Being smarter than when I was younger is one of the main things I like about getting older. All those life experiences, both positive and negative, have helped to create a mantle of wisdom and clarity. Sure, these qualities are not only associated with seniors, but younger people, in general, have fewer real life events from which to learn. I do admit there’s no one who can be more compassionate and supportive than a spouse or a parent, whether they’re a senior or not.

It’s not all about me?????

          When I was in my 20’s and 30’s (yeah, probably most of my 40’s and 50’s too!) it was all about me. It wasn’t until I was older that I began to see the impact of my words and actions on others. That’s when the clarity and wisdom started to manifest itself in my life.


          I’m neither sage nor a guru, but I have more answers now, the kind of answers that speak the truth rather than try to show how smart I think I am. When I’m sharing my opinion or volunteering some uncalled for information, I try to visualize molasses oozing slowly out of a jar. I try to drag it out and let the content and manner in which I respond form more fully in my brain before spewing forth. Ideally, I question whether my opinion is called for at all!

          It’s not like I’m Oprah with a staff of editors and censors standing behind me monitoring what I say and how I speak. I’m thinking on the fly. It’s easy for me to contest myself with how quickly I can come up with a snazzy answer before anyone else. Very rarely, however, does clarity and wisdom show up in these situations. These days, especially now that I’m retired, it’s less important that I be first with the ‘correct’ answer or comment. Thankfully, there are no work situations for me that require a fast solution to one problem or another. But we do live in a sound bite world, so it’s easy to feel responding quickly is better than responding with forethought.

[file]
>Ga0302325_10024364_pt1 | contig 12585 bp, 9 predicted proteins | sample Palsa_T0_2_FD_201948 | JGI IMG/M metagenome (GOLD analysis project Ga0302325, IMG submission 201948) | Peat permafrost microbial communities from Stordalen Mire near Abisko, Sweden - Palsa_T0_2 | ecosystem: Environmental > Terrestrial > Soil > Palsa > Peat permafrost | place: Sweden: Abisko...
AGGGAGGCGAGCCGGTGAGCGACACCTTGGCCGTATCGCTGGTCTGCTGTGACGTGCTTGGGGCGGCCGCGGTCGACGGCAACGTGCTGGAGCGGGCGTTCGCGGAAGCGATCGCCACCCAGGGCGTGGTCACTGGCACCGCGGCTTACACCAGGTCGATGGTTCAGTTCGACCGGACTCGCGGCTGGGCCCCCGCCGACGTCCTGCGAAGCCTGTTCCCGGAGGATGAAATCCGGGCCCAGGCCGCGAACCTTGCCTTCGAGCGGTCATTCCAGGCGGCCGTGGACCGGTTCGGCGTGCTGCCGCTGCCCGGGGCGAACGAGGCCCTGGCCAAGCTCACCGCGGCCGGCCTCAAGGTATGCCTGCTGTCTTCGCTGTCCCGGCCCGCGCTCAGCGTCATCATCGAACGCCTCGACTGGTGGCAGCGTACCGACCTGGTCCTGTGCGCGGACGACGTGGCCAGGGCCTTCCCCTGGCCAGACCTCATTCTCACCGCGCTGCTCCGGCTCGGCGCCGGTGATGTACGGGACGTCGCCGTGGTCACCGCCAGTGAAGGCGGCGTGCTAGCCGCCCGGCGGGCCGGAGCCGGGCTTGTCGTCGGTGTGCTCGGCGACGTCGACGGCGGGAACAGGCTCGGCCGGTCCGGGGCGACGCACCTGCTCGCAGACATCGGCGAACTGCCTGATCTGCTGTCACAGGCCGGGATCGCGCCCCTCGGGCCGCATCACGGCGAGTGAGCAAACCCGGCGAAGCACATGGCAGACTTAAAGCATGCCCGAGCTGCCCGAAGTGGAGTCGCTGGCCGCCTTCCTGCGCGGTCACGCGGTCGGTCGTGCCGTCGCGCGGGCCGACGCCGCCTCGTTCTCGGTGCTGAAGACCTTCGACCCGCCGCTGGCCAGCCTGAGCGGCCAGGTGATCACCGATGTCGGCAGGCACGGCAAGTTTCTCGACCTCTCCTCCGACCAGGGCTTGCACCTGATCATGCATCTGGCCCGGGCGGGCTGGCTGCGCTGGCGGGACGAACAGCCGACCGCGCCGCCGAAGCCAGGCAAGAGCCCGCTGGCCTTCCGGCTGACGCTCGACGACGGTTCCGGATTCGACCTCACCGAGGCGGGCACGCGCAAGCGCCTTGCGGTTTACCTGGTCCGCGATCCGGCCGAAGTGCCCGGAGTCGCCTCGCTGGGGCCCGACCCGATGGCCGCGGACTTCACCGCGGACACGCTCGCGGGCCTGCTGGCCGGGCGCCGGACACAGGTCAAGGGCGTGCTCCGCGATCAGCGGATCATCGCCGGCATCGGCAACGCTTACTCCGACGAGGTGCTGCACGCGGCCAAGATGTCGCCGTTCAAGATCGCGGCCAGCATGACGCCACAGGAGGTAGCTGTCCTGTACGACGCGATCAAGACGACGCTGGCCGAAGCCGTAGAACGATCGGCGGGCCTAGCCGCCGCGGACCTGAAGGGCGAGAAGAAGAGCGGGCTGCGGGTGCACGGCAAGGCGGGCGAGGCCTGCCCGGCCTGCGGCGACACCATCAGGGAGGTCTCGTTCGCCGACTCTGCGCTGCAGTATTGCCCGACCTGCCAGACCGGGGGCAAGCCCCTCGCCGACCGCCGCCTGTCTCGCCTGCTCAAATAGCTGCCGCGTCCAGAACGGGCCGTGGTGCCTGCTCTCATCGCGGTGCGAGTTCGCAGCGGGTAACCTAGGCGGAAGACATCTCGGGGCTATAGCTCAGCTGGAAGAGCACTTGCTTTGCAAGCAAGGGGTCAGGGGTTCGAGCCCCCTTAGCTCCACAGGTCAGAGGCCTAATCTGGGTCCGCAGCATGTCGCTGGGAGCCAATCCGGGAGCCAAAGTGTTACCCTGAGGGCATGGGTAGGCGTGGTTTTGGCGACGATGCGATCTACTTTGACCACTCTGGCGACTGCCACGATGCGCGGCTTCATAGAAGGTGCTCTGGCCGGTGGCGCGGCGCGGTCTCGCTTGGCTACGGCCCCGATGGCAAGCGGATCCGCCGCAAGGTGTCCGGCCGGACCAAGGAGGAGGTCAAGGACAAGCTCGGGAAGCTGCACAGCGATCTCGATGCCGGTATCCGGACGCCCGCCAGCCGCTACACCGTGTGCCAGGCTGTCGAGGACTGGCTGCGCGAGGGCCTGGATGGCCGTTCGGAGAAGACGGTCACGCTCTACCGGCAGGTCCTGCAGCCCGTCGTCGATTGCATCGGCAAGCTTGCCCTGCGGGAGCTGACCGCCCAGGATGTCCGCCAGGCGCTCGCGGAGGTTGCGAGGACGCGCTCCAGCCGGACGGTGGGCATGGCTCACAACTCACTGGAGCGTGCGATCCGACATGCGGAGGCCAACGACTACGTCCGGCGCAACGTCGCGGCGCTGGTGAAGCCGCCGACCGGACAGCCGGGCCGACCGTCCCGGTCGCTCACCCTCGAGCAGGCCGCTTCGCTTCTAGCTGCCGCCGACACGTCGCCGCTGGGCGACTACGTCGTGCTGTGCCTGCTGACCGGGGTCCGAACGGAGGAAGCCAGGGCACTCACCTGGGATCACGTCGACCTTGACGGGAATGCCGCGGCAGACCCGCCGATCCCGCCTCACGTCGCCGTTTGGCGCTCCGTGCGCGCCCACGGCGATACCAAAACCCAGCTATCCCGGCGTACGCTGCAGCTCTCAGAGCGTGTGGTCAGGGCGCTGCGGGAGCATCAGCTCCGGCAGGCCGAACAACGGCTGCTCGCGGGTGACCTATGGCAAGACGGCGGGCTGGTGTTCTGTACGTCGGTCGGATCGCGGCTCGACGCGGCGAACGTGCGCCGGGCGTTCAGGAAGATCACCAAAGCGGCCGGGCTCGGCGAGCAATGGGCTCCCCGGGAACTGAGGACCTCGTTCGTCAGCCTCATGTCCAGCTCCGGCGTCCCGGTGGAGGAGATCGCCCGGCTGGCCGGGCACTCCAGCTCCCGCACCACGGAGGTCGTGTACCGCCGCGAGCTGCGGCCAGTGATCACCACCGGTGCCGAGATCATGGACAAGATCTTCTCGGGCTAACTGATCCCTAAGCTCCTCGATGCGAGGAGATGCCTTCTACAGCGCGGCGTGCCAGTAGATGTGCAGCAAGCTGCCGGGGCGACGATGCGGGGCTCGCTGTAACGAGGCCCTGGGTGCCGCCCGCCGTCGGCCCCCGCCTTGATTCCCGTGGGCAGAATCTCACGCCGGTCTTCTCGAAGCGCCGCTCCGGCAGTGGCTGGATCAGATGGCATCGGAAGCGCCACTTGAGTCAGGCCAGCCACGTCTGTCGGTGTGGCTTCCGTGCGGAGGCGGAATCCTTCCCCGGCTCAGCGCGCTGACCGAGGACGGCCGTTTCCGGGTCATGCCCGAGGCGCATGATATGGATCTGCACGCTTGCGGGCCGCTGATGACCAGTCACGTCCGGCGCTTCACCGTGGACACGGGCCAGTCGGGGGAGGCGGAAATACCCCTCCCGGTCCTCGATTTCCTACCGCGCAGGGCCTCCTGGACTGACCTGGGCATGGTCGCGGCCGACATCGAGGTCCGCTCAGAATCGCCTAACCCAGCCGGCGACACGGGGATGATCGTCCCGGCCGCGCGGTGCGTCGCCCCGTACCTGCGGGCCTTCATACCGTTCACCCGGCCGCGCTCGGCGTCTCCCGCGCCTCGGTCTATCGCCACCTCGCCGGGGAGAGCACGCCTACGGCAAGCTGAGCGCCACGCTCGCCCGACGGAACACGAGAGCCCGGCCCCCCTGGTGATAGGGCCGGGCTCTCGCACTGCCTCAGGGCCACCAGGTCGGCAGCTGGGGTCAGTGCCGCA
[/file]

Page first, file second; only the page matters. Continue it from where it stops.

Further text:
Work environments sometimes hinder clarity and wisdom.

          Lots of us love to hear ourselves talk. When I worked as a manager in the Sheriff’s Department, I abhorred 2+ hour meetings. I had this funny saying: “My mind cannot grasp what my butt cannot endure.” Meetings like these occurred frequently because the participants (including me) loved to hear ourselves deliver great pearls of wisdom. It finally dawned on me that true clarity didn’t need massaging. I started having stand-up meetings wherever I could. We were often done in 20 minutes! Ah, clarity.

          For me clarity and wisdom begins within. How can I say anything with sureness that has meaning and is appropriate when I don’t have it settled in my head first? And most often it takes time to have things settle before a coherent answer or comment surfaces. I’ve also been enjoying a twist when, during a conversation, there is a pause that begs my input but I ask instead, “What do YOU think about that?” Lots of time, the other person is a little surprised that 1) I didn’t want to go first and 2) I am interested in what their wisdom is. Their surprise tells me I’ve got lots more fun work to do on this issue!


          As elders, we carry the opportunity for learning within us all the time. And, as seniors, we always have the opportunity to set the example for sharing the value of clarity and wisdom with others.  We demonstrate the multitude of life experiences that can be viewed as one big Wikipedia to those around us. We don’t have to share if it’s not wanted, but it’s there if and when it’s desired. Be prepared.

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